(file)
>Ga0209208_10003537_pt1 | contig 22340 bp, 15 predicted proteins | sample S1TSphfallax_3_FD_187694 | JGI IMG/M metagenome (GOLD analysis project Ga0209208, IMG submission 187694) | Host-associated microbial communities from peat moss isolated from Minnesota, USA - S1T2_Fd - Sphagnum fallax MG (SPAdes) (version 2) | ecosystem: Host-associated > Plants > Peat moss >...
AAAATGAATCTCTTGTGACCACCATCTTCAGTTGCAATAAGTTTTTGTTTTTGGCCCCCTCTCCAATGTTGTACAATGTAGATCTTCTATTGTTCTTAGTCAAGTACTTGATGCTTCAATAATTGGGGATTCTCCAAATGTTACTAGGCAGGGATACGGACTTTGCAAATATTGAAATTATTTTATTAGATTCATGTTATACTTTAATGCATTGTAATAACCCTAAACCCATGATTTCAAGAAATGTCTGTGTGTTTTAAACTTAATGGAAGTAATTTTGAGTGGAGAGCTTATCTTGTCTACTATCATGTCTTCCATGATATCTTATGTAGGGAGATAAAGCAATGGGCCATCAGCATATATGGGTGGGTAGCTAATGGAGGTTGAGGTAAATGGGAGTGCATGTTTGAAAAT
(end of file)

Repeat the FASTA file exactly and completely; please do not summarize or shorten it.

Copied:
>Ga0209208_10003537_pt1 | contig 22340 bp, 15 predicted proteins | sample S1TSphfallax_3_FD_187694 | JGI IMG/M metagenome (GOLD analysis project Ga0209208, IMG submission 187694) | Host-associated microbial communities from peat moss isolated from Minnesota, USA - S1T2_Fd - Sphagnum fallax MG (SPAdes) (version 2) | ecosystem: Host-associated > Plants > Peat moss >...
AAAATGAATCTCTTGTGACCACCATCTTCAGTTGCAATAAGTTTTTGTTTTTGGCCCCCTCTCCAATGTTGTACAATGTAGATCTTCTATTGTTCTTAGTCAAGTACTTGATGCTTCAATAATTGGGGATTCTCCAAATGTTACTAGGCAGGGATACGGACTTTGCAAATATTGAAATTATTTTATTAGATTCATGTTATACTTTAATGCATTGTAATAACCCTAAACCCATGATTTCAAGAAATGTCTGTGTGTTTTAAACTTAATGGAAGTAATTTTGAGTGGAGAGCTTATCTTGTCTACTATCATGTCTTCCATGATATCTTATGTAGGGAGATAAAGCAATGGGCCATCAGCATATATGGGTGGGTAGCTAATGGAGGTTGAGGTAAATGGGAGTGCATGTTTGAAAAT